Ice Age Floods
Study of Alternatives
Section E—Examination of Similar Projects


s u m m a r y

Examining similar projects, several of which are part of NPS Long Distance Trails Program, provides the opportunity to understand better the options for funding, management, interpretation, and maintenance. Fifteen projects from around the country were reviewed. Many of these projects are considered to be “non-traditional” in their concept, and the Floods region is expected to require a similar approach.


A comparison and analysis of projects that have characteristics similar to those of the Ice Age Floods region provided an opportunity to learn from the experiences of others. The objective was to analyze funding, management, interpretation and maintenance of these projects in order to determine the best approach for this study. The Ice Age Floods region is unique, but there are other projects with characteristics that are somewhat similar to the Floods region. These projects are described in greater detail in Appendix F of this report. Many of the projects fall under the NPS Long Distance Trails Program, which consists of 14 National Scenic and Historic Trails totaling 26,000 miles. Each trail is managed through strong partnerships between nonprofit partners and federal and state agencies. The NPS provides administration, technical assistance, and coordination to ensure appropriate protection and interpretation of the trails.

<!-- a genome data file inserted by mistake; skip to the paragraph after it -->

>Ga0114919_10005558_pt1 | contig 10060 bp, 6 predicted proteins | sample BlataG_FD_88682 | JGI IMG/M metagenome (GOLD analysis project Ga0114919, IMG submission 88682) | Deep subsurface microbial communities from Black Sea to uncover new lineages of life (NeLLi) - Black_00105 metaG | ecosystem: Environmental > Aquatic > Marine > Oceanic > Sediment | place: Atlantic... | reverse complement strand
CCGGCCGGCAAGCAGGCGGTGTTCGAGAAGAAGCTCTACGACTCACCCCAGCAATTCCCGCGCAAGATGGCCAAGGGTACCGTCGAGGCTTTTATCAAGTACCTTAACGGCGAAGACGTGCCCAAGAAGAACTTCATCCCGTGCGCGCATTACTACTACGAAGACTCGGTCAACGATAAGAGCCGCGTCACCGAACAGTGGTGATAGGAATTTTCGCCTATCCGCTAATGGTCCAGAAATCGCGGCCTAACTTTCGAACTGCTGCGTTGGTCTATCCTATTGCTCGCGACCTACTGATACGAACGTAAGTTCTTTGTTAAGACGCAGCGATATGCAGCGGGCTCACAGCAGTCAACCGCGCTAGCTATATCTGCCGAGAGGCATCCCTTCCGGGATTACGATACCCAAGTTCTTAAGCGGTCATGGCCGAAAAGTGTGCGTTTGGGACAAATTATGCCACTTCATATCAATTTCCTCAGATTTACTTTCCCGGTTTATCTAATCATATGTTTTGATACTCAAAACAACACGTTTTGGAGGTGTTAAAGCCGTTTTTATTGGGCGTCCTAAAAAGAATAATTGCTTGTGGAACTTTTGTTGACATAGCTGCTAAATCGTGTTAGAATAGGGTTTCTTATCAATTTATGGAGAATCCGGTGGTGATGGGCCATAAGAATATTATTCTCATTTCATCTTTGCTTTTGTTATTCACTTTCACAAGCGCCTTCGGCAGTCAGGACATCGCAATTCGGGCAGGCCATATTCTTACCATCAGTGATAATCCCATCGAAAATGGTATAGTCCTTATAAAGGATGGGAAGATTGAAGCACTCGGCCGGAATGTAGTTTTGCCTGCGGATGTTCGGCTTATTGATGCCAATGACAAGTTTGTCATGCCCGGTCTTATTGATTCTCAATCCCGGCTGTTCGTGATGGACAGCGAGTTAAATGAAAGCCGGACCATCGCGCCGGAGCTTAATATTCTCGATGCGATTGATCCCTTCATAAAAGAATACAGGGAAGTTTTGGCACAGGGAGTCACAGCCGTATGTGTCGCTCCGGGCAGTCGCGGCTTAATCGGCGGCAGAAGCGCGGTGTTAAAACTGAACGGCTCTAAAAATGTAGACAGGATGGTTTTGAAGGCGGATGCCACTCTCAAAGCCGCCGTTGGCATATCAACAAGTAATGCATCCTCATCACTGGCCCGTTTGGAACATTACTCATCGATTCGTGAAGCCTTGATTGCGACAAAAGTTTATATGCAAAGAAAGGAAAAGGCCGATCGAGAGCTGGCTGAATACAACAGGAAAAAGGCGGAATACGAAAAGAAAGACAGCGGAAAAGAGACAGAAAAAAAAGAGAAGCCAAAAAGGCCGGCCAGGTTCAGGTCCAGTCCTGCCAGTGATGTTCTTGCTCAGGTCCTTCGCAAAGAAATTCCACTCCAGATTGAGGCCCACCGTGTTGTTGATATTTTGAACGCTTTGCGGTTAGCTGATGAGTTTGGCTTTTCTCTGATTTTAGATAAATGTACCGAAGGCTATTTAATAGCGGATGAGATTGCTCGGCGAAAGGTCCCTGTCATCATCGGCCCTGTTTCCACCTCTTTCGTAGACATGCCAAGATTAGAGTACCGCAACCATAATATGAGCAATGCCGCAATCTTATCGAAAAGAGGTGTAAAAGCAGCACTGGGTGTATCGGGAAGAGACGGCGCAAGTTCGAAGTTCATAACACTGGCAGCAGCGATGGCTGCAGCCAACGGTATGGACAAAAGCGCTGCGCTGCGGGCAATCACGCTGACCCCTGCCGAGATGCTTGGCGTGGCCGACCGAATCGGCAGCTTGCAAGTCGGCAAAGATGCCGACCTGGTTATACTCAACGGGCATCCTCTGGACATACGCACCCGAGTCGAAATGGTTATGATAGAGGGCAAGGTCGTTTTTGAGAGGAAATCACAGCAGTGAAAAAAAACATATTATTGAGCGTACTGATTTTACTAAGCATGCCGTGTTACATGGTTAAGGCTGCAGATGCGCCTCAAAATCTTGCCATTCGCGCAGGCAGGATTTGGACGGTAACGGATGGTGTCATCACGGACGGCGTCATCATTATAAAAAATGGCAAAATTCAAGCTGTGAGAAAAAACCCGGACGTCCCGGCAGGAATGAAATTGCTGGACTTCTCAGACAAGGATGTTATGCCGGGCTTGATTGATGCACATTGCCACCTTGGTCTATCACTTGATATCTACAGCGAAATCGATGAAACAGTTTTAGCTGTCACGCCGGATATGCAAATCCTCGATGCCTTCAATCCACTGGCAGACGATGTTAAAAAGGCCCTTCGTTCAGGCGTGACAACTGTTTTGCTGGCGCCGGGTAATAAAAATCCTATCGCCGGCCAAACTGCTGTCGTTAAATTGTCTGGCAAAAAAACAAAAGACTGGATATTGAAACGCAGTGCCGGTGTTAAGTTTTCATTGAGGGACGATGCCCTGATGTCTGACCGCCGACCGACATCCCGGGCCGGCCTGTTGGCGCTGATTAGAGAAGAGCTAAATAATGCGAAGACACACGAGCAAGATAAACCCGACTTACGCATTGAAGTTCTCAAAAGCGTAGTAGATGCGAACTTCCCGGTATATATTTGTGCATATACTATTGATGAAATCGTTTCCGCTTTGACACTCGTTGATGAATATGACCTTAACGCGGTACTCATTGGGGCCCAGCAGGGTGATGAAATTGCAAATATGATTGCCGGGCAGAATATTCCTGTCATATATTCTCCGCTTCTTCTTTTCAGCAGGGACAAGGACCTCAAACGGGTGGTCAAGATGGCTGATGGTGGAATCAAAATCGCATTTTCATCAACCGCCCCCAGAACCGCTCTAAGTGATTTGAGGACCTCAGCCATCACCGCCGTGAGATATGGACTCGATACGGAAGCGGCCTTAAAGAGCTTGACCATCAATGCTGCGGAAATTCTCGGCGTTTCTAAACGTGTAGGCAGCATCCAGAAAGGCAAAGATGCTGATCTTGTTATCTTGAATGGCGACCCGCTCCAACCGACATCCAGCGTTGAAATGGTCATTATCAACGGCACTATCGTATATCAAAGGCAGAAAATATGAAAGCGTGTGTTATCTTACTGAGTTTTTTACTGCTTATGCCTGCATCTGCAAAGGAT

Each project was analyzed by examining such variables as size, uses and activities, management, cooperating partners, visits, features, interpretive elements, staffing, budget and funding, and jurisdiction.

Bonneville Flood Down the Snake River

The “Bonneville Flood” occurred about 15,000 years ago when the great Lake Bonneville, which covered much of Utah (Great Salt Lake is the minuscule remnant), overtopped Red Rock Pass causing the lake surface to drop 300 feet to the Provo shoreline. The Bonneville flood released 1,000 cubic miles of water The volume of this flood was twice as large as the biggest Missoula flood. However, unlike the Ice Age Floods, the Bonneville Flood occurred over a period of a couple of weeks.

The various projects fall under seven basic headings currently used by the National Park Service. Examples of these area/projects include:

See Appendix F for a more detailed description of the similar projects that were examined.

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